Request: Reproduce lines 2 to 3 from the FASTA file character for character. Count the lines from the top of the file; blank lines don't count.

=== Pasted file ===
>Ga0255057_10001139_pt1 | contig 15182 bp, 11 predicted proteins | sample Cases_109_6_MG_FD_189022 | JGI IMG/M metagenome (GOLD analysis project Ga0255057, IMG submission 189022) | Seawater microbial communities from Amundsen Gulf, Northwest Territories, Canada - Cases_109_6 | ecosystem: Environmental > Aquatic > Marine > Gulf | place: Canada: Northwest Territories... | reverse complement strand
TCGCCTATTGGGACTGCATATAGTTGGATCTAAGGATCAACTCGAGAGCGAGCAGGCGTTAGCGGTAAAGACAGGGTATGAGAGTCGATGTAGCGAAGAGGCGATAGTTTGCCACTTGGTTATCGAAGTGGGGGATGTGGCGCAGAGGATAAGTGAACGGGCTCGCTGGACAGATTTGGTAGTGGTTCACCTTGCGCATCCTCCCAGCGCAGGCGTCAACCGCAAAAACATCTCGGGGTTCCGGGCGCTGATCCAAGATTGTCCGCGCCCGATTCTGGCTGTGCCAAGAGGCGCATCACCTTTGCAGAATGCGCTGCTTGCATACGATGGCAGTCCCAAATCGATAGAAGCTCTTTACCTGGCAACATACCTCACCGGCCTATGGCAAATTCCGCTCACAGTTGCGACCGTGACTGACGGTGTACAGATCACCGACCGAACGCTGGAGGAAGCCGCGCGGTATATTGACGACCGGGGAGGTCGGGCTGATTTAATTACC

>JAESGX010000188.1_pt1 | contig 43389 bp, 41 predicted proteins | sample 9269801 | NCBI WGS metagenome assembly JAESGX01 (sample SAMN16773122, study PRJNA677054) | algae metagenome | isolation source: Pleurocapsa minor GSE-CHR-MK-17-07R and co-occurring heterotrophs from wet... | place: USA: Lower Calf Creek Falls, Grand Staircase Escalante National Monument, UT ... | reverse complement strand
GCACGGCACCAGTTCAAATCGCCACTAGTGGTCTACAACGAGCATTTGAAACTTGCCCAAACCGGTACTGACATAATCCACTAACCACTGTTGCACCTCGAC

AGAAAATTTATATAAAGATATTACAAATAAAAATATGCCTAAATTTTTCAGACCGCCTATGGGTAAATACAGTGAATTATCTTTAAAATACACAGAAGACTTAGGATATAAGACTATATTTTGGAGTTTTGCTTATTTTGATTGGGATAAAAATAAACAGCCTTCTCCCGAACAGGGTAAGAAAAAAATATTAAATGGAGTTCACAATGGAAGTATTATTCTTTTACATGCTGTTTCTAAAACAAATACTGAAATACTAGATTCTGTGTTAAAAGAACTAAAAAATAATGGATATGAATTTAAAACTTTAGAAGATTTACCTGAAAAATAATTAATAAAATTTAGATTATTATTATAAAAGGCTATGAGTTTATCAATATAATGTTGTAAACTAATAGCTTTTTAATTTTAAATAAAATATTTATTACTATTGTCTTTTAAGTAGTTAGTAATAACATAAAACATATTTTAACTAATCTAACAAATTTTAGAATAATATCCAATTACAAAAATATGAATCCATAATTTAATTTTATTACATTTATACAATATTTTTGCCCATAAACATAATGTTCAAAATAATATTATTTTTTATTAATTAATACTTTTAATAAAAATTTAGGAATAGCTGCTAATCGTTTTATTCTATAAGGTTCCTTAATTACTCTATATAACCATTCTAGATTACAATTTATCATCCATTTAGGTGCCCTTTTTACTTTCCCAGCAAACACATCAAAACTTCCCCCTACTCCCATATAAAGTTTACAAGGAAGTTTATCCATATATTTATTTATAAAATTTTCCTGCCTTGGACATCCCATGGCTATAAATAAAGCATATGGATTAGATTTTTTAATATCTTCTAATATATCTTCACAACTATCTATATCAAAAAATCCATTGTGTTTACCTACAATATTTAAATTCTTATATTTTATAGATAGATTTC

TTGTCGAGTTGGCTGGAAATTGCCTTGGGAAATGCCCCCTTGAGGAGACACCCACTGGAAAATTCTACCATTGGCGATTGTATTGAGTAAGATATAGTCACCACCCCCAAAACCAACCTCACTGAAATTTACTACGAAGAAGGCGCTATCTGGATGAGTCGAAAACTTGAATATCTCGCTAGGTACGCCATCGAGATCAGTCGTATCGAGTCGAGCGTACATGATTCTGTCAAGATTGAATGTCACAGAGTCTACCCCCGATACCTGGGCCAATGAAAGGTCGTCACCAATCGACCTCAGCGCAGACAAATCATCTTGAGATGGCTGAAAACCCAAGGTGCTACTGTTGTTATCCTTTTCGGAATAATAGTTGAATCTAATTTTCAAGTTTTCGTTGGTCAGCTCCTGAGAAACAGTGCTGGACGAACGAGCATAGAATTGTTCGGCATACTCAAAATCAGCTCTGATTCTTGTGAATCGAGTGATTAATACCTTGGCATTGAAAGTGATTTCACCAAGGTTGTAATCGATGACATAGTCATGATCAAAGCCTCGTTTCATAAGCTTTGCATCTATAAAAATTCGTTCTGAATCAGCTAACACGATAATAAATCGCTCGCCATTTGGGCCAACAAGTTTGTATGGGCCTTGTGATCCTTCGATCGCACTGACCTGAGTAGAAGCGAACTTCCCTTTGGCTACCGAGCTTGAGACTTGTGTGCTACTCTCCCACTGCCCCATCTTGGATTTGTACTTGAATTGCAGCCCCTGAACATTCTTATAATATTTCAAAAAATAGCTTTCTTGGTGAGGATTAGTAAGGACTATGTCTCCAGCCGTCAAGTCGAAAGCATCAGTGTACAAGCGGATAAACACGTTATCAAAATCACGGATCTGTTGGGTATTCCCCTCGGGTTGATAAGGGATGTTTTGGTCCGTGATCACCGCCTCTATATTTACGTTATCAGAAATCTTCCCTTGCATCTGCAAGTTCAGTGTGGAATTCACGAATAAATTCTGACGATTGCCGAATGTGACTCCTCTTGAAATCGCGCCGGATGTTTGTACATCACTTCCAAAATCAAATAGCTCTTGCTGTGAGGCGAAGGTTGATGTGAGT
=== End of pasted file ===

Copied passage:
TCGCCTATTGGGACTGCATATAGTTGGATCTAAGGATCAACTCGAGAGCGAGCAGGCGTTAGCGGTAAAGACAGGGTATGAGAGTCGATGTAGCGAAGAGGCGATAGTTTGCCACTTGGTTATCGAAGTGGGGGATGTGGCGCAGAGGATAAGTGAACGGGCTCGCTGGACAGATTTGGTAGTGGTTCACCTTGCGCATCCTCCCAGCGCAGGCGTCAACCGCAAAAACATCTCGGGGTTCCGGGCGCTGATCCAAGATTGTCCGCGCCCGATTCTGGCTGTGCCAAGAGGCGCATCACCTTTGCAGAATGCGCTGCTTGCATACGATGGCAGTCCCAAATCGATAGAAGCTCTTTACCTGGCAACATACCTCACCGGCCTATGGCAAATTCCGCTCACAGTTGCGACCGTGACTGACGGTGTACAGATCACCGACCGAACGCTGGAGGAAGCCGCGCGGTATATTGACGACCGGGGAGGTCGGGCTGATTTAATTACC

>JAESGX010000188.1_pt1 | contig 43389 bp, 41 predicted proteins | sample 9269801 | NCBI WGS metagenome assembly JAESGX01 (sample SAMN16773122, study PRJNA677054) | algae metagenome | isolation source: Pleurocapsa minor GSE-CHR-MK-17-07R and co-occurring heterotrophs from wet... | place: USA: Lower Calf Creek Falls, Grand Staircase Escalante National Monument, UT ... | reverse complement strand